In Western universities in particular, the charge is often made that Israel represses the academic freedoms of Palestinians. This accusation, Eve Garrard notes, is a tactical one that Israel-haters in the academy use to explain their obsession with the Jewish state. But in his recent book Not in Kansas Anymore, Cary Nelson shows that, while the state of academic freedom at Palestinian universities is indeed dismal, it is not so because of Israel. Gerrard writes in her review:
In fact, much of the conflict in Palestinian universities is not focused on Israel at all. There is violent conflict between groups that support Fatah and those that support Hamas, and also between splinter groups within these broader affiliations. Academic freedom for faculty is eroded because they are afraid of being branded by students as collaborators or “normalizers,” which can put their lives in danger. Administrators are too frightened to enforce respect for freedom of expression, and with good reason.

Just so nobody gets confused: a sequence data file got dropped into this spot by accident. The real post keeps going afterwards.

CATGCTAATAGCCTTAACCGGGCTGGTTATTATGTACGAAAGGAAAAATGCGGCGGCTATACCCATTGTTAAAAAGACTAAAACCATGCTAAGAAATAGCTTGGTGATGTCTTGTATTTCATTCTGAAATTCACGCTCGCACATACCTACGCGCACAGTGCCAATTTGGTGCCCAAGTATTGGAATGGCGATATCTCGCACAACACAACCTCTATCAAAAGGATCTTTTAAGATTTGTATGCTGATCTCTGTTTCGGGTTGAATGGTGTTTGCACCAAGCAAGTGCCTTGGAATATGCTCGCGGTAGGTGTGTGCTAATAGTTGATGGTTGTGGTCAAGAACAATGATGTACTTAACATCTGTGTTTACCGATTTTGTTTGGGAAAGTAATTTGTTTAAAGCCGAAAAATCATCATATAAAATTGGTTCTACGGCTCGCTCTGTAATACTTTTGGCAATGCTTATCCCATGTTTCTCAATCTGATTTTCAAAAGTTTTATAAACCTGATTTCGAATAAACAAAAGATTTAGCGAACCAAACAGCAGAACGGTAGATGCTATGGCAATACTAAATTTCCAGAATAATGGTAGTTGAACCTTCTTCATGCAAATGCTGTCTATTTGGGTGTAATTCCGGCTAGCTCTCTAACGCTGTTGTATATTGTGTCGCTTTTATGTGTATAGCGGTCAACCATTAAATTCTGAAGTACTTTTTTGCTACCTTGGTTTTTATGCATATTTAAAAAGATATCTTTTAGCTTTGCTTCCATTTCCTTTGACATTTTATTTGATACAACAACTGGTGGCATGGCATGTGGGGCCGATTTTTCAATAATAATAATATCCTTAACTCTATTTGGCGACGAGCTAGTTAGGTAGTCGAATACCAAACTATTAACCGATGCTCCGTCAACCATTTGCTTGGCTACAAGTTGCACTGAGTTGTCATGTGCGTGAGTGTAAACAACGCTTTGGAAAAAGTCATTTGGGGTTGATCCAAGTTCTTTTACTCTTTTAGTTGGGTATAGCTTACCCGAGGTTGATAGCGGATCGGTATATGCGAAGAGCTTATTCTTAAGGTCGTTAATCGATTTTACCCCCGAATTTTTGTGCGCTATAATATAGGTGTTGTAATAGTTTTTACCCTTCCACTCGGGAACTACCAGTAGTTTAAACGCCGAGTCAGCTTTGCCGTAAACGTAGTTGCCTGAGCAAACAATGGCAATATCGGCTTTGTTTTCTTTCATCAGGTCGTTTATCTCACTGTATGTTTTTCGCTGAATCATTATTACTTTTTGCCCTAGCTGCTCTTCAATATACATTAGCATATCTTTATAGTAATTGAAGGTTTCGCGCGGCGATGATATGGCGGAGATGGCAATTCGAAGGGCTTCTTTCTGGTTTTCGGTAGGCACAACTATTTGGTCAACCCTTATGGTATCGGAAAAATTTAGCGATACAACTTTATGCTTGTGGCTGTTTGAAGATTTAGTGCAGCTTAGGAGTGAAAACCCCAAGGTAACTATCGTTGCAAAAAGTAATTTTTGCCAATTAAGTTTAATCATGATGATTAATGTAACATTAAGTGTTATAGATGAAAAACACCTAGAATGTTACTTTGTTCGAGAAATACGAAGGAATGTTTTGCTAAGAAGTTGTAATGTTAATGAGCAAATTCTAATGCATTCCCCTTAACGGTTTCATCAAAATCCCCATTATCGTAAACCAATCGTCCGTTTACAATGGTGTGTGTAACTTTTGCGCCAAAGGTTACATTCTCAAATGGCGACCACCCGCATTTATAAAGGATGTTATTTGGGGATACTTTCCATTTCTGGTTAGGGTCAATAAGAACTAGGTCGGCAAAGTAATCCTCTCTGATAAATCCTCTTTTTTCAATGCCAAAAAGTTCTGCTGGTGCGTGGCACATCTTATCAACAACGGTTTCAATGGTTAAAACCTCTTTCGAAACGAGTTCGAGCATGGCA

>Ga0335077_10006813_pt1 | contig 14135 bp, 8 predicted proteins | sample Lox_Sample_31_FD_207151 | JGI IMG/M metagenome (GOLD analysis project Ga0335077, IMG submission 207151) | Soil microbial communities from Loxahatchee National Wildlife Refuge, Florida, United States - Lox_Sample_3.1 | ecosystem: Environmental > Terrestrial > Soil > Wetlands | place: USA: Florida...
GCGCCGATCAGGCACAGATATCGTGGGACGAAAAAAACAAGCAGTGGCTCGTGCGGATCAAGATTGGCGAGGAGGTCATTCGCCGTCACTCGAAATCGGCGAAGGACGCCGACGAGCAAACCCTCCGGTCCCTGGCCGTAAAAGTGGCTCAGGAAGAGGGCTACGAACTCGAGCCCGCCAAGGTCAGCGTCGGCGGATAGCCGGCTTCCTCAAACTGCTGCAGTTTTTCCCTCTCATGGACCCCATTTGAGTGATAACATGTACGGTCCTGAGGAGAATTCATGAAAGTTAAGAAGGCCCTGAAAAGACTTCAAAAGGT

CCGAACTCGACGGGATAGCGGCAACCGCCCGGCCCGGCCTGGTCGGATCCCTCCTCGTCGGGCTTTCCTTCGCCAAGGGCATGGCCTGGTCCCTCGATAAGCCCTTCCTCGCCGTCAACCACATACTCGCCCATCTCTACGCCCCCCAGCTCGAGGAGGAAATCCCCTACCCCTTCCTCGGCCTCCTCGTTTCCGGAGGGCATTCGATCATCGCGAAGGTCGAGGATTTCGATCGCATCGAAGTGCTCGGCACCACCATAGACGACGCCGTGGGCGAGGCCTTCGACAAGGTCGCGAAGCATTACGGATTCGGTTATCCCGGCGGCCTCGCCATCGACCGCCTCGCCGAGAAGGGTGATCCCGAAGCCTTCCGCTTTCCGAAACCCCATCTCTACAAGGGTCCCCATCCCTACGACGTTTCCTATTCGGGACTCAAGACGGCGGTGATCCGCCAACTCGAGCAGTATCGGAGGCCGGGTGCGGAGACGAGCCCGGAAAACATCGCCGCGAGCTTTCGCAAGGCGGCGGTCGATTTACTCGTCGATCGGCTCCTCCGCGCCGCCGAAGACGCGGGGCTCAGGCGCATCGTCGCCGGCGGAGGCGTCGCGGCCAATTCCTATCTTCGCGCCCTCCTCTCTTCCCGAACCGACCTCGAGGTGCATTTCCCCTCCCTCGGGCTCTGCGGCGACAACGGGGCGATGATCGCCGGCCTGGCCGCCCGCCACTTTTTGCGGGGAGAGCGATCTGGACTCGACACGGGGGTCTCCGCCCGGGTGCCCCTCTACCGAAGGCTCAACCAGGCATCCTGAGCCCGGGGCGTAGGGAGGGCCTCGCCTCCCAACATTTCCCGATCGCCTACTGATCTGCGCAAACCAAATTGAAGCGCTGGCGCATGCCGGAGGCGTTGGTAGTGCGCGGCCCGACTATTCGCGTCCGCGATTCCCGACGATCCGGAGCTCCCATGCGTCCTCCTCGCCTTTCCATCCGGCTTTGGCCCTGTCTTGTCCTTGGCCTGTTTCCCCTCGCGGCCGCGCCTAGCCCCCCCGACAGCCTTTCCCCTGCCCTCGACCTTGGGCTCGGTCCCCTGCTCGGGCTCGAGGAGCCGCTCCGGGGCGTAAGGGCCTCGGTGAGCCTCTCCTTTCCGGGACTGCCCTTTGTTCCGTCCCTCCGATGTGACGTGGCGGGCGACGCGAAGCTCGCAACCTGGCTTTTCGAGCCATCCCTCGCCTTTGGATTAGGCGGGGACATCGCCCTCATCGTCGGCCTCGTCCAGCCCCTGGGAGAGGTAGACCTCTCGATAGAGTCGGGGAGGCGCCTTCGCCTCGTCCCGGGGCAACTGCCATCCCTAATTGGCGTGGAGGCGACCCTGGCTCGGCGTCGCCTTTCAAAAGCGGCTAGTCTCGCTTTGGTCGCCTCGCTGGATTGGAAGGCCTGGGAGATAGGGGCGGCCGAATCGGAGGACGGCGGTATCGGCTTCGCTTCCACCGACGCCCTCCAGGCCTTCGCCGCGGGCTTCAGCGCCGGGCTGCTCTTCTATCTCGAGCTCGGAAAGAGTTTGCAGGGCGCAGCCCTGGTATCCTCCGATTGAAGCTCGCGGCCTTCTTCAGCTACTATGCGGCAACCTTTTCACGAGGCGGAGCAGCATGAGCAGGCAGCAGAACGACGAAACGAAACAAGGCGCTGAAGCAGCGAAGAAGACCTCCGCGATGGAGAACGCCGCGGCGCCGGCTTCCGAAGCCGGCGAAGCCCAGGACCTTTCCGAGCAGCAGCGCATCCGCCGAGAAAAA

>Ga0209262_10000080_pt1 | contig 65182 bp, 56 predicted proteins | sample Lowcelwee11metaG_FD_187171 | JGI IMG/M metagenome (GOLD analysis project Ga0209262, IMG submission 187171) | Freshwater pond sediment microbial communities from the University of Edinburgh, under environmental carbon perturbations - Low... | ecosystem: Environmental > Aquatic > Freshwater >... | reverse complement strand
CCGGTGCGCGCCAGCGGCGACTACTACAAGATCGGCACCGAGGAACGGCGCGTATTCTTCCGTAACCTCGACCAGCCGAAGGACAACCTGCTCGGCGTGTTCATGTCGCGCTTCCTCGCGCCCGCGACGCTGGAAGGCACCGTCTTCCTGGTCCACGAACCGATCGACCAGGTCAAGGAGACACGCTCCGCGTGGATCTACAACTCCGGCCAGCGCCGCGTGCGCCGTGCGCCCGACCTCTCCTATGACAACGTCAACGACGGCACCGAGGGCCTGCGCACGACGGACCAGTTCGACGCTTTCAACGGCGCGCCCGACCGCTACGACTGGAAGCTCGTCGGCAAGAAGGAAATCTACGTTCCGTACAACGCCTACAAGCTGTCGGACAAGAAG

Another locus of academic unfreedom resides in the curriculum: some of the more practical and technical subjects are adequately delivered, but in other cases the curriculum is corrupted by anti-Zionist and anti-Semitic indoctrination. Nelson cites . . . some literature teaching sessions at the Islamic University of Gaza. The tormented forcing of discussion (of a humorous children’s poem about cats!) into anti-Zionist and anti-Semitic conclusions is a quite extraordinary example of indoctrination, one that should cause any teacher of literature to weep with despair at the distortion of education that it represents.
Nelson concludes, persuasively, . . . that the assumption that Palestinian universities are educational institutions just like Western ones is simply false, as is the assertion that their academic freedom is undermined solely, or even primarily, by an aggressively militaristic Israel.